To sum up, everything James says reminds us that God cares about not only spiritual issues, but also the social issues in our lives.   This means that not only does God care, but we’d better listen and care about the social and economic needs of working person and the poor too.    


Just like the Hebrew prophets warned Israel, long ago:   If we don’t address the needs of people, especially the needs of the poor and vulnerable, then those problems will come to haunt us.  We may think that our money and wealth can shield and protect us, but if we neglect the needs the world around us, judgement is coming.


During the Covid Pandemic, I think we’ve all learned important lessons about life and living.   These are some hard lessons we even didn’t want to learn, but often needed to learn.   One of those hard lessons is how interconnected we all are in this world.   The Virus that is impacting one part of the world can impact another.  The Vaccines that are given out in the rich nations, need to also reach the poorer nations too.  If not, this deadly virus can mutate and come back around to us, again and again.


It’s that way most parts of life, but we don’t always see it.  We don’t see that poor health care in one part of the world or society can also impact the health care even in the richer parts of the world too.  We also don’t realize that the difficult, and often unfair economic situation in some people’s lives can come back to lessen the quality of life everywhere.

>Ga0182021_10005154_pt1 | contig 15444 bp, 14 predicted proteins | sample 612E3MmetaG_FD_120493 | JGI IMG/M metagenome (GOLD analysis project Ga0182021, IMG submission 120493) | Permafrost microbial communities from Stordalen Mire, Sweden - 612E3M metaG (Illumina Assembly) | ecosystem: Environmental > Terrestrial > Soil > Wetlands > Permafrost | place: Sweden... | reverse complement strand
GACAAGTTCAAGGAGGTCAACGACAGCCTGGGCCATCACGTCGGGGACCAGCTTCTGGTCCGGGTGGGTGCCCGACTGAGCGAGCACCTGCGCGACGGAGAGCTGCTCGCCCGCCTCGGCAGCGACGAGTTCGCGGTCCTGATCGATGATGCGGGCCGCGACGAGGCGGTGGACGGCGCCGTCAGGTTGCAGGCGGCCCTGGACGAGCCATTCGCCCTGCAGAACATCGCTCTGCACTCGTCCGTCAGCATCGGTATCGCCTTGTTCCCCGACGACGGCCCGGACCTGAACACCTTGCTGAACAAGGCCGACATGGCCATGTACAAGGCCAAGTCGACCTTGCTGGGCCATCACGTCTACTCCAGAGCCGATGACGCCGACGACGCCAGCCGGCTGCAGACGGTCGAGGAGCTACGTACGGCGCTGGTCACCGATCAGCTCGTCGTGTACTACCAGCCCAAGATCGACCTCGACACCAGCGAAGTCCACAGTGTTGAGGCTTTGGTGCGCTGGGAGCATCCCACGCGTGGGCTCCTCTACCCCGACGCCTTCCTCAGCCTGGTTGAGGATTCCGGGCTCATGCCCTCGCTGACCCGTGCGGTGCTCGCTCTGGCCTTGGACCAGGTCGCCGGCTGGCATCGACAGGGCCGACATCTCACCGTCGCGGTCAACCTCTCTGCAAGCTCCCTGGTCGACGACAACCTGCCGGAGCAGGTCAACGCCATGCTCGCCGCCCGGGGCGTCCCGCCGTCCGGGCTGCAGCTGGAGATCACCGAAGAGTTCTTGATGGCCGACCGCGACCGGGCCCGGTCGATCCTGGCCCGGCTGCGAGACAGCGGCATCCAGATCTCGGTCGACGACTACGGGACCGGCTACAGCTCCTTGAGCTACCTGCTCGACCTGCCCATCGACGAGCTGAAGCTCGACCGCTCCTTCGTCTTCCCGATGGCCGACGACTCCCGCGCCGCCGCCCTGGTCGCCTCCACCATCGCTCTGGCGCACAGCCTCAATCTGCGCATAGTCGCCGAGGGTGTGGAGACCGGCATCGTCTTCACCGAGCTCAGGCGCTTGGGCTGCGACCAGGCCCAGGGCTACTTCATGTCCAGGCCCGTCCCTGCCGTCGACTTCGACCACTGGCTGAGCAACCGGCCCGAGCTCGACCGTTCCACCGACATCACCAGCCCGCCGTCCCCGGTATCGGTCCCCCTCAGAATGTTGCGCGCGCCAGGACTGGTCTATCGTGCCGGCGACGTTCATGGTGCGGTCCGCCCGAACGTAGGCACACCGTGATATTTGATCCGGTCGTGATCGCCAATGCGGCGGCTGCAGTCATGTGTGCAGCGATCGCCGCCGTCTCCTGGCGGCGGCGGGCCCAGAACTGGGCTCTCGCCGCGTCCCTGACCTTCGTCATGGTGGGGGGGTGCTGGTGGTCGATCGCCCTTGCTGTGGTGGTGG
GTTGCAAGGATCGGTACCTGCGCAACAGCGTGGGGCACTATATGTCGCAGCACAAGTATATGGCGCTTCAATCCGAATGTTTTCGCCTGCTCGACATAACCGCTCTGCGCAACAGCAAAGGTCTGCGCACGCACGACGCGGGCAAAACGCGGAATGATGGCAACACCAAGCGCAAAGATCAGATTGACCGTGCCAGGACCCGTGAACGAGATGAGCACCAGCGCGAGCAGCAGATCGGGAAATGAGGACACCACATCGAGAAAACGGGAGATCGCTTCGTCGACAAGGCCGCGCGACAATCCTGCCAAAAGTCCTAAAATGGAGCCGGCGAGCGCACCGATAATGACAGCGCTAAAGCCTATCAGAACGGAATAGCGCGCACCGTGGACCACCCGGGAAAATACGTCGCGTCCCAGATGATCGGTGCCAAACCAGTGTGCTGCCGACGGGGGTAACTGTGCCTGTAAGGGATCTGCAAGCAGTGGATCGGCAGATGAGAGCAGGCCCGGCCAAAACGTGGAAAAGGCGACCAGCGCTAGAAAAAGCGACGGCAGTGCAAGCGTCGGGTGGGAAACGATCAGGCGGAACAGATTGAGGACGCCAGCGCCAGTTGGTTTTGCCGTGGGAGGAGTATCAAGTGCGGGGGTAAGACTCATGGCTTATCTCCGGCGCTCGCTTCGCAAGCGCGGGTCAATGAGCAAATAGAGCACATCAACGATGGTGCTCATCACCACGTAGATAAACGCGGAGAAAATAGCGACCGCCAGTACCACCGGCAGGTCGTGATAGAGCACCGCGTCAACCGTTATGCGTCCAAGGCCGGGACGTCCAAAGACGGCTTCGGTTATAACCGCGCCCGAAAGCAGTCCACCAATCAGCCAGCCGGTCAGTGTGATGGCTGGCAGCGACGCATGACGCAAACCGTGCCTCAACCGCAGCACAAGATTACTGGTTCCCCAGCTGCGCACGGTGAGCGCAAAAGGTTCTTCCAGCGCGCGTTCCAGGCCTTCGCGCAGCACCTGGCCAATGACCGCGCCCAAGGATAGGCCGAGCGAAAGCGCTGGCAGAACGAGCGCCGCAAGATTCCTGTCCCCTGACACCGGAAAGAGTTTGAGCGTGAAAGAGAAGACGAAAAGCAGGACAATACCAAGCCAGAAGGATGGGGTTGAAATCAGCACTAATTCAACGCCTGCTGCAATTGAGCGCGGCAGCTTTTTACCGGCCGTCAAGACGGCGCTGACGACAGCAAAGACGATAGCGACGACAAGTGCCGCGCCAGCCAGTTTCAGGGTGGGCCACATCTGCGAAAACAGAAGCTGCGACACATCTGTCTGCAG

Still, as Christians, our reason for caring to prevent bad things from happening to us.  No, as Christians, we must care, because Jesus taught us to care.  And this real Jesus in the Bible and of the Bible, not only cared for people’s soul’s, he also cared about people’s bodies too, and not only spiritually, but also socially; not only religiously, but also economically too.   The true Jesus came, not only to grant eternal life, but to give us abundant life, here and now.


I’m convinced that the much of the problem behind much of the social unrest in our times, isn’t simply black or white, Hispanic or North American.   No, I’m convince that behind much of the racial issues, is really fear.  Since we still don’t have a strong social, medical-safety net in this country,  people are still afraid.  People know, subconsciously, that in a world without a safety net; everyone is just one sickness away from poverty.  


It was that way in James’ day too.  If the employers withheld funds from their workers, just so they could enrich themselves; families could go hungry.   Most people then, like people too many people today, work three jobs to survive, and then barely live from paycheck to paycheck, due to no fault of their own.   That kind of situation shouldn’t happen in the richest country of the world.    James reminds us that God hears the cries of those who are struggling.  Hopefully, we all are listening too.   Amen.